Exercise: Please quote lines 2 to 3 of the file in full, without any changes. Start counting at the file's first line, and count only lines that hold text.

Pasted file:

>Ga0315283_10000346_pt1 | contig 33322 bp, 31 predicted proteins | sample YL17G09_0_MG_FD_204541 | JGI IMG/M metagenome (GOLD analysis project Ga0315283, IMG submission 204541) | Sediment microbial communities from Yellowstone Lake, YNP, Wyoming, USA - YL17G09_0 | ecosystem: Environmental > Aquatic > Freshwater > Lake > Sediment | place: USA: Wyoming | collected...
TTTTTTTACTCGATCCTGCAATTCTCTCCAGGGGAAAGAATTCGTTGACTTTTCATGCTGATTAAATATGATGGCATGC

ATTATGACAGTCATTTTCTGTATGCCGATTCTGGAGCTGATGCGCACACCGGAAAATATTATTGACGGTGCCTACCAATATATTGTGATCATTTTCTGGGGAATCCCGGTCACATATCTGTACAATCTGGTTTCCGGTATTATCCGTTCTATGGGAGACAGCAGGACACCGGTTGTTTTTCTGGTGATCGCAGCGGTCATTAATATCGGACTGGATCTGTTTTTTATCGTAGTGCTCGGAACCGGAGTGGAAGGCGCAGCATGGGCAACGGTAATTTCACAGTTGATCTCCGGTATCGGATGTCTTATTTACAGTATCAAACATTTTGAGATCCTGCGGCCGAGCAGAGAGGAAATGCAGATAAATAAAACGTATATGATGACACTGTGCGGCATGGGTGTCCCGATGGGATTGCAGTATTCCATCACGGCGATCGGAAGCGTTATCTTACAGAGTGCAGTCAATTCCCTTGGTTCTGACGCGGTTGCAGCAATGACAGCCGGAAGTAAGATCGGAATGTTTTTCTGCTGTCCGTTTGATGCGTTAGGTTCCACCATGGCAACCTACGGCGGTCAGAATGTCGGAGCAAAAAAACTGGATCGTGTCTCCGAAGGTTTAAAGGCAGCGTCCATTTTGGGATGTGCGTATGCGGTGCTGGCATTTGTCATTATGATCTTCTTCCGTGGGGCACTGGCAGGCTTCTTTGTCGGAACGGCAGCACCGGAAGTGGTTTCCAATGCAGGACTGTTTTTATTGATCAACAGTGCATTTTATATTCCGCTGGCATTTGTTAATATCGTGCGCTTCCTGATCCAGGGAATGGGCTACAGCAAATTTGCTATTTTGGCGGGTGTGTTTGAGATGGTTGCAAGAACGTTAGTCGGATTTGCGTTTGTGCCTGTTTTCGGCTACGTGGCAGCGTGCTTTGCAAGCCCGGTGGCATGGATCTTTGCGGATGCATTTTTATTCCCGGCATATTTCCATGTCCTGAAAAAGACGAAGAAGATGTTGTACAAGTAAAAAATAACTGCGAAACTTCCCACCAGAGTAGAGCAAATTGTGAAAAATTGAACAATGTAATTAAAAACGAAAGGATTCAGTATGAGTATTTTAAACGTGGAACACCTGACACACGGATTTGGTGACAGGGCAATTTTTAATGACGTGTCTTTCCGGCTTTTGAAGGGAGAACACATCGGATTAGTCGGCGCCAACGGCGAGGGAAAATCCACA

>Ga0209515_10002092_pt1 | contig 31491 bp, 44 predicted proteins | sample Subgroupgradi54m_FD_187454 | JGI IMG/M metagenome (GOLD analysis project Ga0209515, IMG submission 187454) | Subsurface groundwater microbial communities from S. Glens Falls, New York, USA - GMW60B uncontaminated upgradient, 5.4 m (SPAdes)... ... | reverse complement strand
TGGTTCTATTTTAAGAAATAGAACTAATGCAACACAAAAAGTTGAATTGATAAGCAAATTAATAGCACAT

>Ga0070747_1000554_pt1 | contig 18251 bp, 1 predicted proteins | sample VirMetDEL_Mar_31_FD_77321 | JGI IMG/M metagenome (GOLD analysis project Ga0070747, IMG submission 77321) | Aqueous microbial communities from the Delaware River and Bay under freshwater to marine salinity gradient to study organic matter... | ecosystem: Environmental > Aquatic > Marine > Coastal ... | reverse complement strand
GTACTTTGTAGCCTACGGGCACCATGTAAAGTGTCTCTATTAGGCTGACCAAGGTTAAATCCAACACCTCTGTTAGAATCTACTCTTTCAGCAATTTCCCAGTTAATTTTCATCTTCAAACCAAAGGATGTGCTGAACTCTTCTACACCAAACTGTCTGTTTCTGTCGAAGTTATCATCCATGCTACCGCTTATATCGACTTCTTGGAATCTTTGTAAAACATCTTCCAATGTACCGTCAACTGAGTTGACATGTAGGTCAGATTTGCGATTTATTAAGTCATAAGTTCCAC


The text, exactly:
TTTTTTTACTCGATCCTGCAATTCTCTCCAGGGGAAAGAATTCGTTGACTTTTCATGCTGATTAAATATGATGGCATGC

ATTATGACAGTCATTTTCTGTATGCCGATTCTGGAGCTGATGCGCACACCGGAAAATATTATTGACGGTGCCTACCAATATATTGTGATCATTTTCTGGGGAATCCCGGTCACATATCTGTACAATCTGGTTTCCGGTATTATCCGTTCTATGGGAGACAGCAGGACACCGGTTGTTTTTCTGGTGATCGCAGCGGTCATTAATATCGGACTGGATCTGTTTTTTATCGTAGTGCTCGGAACCGGAGTGGAAGGCGCAGCATGGGCAACGGTAATTTCACAGTTGATCTCCGGTATCGGATGTCTTATTTACAGTATCAAACATTTTGAGATCCTGCGGCCGAGCAGAGAGGAAATGCAGATAAATAAAACGTATATGATGACACTGTGCGGCATGGGTGTCCCGATGGGATTGCAGTATTCCATCACGGCGATCGGAAGCGTTATCTTACAGAGTGCAGTCAATTCCCTTGGTTCTGACGCGGTTGCAGCAATGACAGCCGGAAGTAAGATCGGAATGTTTTTCTGCTGTCCGTTTGATGCGTTAGGTTCCACCATGGCAACCTACGGCGGTCAGAATGTCGGAGCAAAAAAACTGGATCGTGTCTCCGAAGGTTTAAAGGCAGCGTCCATTTTGGGATGTGCGTATGCGGTGCTGGCATTTGTCATTATGATCTTCTTCCGTGGGGCACTGGCAGGCTTCTTTGTCGGAACGGCAGCACCGGAAGTGGTTTCCAATGCAGGACTGTTTTTATTGATCAACAGTGCATTTTATATTCCGCTGGCATTTGTTAATATCGTGCGCTTCCTGATCCAGGGAATGGGCTACAGCAAATTTGCTATTTTGGCGGGTGTGTTTGAGATGGTTGCAAGAACGTTAGTCGGATTTGCGTTTGTGCCTGTTTTCGGCTACGTGGCAGCGTGCTTTGCAAGCCCGGTGGCATGGATCTTTGCGGATGCATTTTTATTCCCGGCATATTTCCATGTCCTGAAAAAGACGAAGAAGATGTTGTACAAGTAAAAAATAACTGCGAAACTTCCCACCAGAGTAGAGCAAATTGTGAAAAATTGAACAATGTAATTAAAAACGAAAGGATTCAGTATGAGTATTTTAAACGTGGAACACCTGACACACGGATTTGGTGACAGGGCAATTTTTAATGACGTGTCTTTCCGGCTTTTGAAGGGAGAACACATCGGATTAGTCGGCGCCAACGGCGAGGGAAAATCCACA